Updated: Apr 18
I am sitting here on the bed, which is my de-facto desk, as my fiancée's more clear-cut office complete with desktop sharing, Zoom calls, conference calls, and file folders dominates the kitchen table, and rightfully so. I've always done a lot of work in bed. I think it stems from procrastinating on term papers in college. Working all night and then into the morning. I just ended up doing a lot from bed. And I still do. Not always. But often.
I was think about an image that I saw in an airplane magazine before I ever even got a job in the alcoholic drinks business as a sales assistant/merchandiser for the infamous Mike's Hard Lemonade brand. I was on my way to Croatia with my family for a wedding, flipping through the EnRoute Magazine or whatever the pseudo-lifestyle equivalent was on this British Airways flight, once again having failed to bring my own sturdier form reading material. I saw a picture of a mean-looking bastard with a goatee and longish hair, wearing a black half-zip sweater under a black blazer, pouring wine for some people in suits. This guy looked like a Bond villain. But he looked so cool. I can't remember who he was working for, but he was the sommelier for an winery in Mendoza. I just remember thinking how cool it would be to do that one day, to look like that and be able to take people through an unreal experience like that.
Then I met my mentor. He was basically this guy from the magazine, only with a screw loose upstairs and instead of a mean stare, he had this permanent, toothy smile that made him look like he was always cracking up. Which, I think he was. And he looked a little less like a Bond villain, and more like a professor. Tweed jackets over sweaters or button-down shirts and this beige pair of jeans he always wore. It was I who would later assume the Bond villain attire, donning black turtle necks under fitted black slacks and velvet blazers.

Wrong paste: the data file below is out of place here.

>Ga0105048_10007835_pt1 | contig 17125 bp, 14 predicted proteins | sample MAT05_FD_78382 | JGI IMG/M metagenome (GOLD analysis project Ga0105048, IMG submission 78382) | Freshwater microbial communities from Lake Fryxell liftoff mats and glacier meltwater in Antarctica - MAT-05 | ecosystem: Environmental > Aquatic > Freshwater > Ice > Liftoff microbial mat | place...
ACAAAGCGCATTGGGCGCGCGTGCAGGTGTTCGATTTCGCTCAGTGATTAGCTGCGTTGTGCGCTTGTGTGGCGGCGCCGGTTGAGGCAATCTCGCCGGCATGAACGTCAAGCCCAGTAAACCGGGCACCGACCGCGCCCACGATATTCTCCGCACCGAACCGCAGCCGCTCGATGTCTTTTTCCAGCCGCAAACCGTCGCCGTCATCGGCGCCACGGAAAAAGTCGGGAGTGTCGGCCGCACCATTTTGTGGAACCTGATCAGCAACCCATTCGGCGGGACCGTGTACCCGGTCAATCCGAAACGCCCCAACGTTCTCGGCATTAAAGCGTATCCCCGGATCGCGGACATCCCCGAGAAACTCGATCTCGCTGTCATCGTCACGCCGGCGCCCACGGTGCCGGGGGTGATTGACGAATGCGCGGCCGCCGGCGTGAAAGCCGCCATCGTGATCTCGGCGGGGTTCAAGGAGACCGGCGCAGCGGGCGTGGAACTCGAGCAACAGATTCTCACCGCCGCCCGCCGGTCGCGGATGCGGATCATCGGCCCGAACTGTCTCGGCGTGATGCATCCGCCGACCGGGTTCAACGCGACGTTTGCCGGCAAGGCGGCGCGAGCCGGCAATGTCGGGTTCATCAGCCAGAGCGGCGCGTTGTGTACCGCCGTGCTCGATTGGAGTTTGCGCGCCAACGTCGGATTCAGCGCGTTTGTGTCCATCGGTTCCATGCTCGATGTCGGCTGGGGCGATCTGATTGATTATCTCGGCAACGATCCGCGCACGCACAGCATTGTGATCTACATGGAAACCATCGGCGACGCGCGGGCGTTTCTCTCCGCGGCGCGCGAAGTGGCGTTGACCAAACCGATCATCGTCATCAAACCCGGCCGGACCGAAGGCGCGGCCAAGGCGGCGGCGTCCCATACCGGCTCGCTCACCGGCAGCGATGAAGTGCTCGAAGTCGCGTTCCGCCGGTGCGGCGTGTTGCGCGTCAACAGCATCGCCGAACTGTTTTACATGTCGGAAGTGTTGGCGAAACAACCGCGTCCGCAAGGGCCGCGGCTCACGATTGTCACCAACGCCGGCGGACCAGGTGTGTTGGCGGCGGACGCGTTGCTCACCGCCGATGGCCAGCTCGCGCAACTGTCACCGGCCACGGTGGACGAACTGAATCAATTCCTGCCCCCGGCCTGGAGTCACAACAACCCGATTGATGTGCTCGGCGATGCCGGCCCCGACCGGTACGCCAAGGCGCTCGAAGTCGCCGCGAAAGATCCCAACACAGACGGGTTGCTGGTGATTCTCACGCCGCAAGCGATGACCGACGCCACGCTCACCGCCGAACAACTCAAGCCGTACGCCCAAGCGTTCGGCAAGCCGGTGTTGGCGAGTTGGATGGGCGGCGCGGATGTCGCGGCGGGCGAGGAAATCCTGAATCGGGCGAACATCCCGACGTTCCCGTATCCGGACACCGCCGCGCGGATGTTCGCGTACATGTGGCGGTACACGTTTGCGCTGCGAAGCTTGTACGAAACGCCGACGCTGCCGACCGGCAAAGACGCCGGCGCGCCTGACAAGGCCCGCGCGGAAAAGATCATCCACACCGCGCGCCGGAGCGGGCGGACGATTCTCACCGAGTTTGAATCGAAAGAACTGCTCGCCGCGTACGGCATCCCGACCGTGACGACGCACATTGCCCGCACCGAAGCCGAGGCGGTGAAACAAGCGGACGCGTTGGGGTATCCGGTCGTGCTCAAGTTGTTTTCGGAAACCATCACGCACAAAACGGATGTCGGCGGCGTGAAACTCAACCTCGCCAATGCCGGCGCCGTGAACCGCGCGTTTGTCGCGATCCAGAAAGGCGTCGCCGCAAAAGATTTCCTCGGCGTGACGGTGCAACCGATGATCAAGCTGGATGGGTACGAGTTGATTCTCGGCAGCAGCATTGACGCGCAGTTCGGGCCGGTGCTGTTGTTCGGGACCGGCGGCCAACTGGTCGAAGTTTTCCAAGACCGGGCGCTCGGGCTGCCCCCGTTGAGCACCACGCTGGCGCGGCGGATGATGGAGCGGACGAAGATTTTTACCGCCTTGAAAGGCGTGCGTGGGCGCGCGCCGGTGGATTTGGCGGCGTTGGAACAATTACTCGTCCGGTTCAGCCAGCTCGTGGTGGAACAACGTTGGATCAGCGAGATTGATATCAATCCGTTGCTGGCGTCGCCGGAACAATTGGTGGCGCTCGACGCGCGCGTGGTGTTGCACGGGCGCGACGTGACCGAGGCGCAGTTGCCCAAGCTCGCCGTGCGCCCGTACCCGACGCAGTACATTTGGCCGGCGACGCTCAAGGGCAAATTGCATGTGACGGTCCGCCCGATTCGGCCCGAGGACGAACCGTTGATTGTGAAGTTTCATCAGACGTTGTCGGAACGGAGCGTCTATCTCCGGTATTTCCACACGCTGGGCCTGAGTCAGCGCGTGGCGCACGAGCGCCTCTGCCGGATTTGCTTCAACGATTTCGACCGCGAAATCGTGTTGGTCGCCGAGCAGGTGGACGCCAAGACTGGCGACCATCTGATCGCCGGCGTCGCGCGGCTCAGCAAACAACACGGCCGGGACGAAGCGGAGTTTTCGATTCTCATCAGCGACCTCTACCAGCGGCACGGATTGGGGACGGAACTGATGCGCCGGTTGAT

He adopted me as a drinking buddy, basically, and let me say everything stupid that I possibly could about wine. We almost barely even talked about wine. And I think that was kind of the key. He kind of just allowed me to be in the room while he did his thing with wine, and I just observed. He'd sit with me and bring me blind tastings, and as stupid as I was in assessing them, he just let me make a fool of myself, and as sick a sense of humour that he had, never laughed and never made me feel dumb. He'd make wine jokes, come up with ridiculous tasting notes, make extended jokes with customers writing letters to them as the wines he was selling. I thought it was all just so funny, and I would try to copy his sense of humour, eventually learning how to put my own spin on things.
He set me up to teach myself.
And I hope that I can do that for you. I want to help give you that first image. If I seem confident about wine, about my ability to source great wine for myself, about my ability to discover the hidden gems in the world, about my ability to be excited about whatever it is I am drinking, about my ability to talk about it at length, and about my ability to have fun while learning...then maybe you'll see that as something that you want. Maybe you'll see that, "hey, look at him. If he can do it, I can do it." Because you can.
I am just a guy who saw a picture of a fancy wine guy on a plane and thought, "wow, it would be amazing to do what he does some day." I thought it would be at least 10 years. It just goes to show you that when you completely open up to something, it's amazing how far you can get in a short period of time.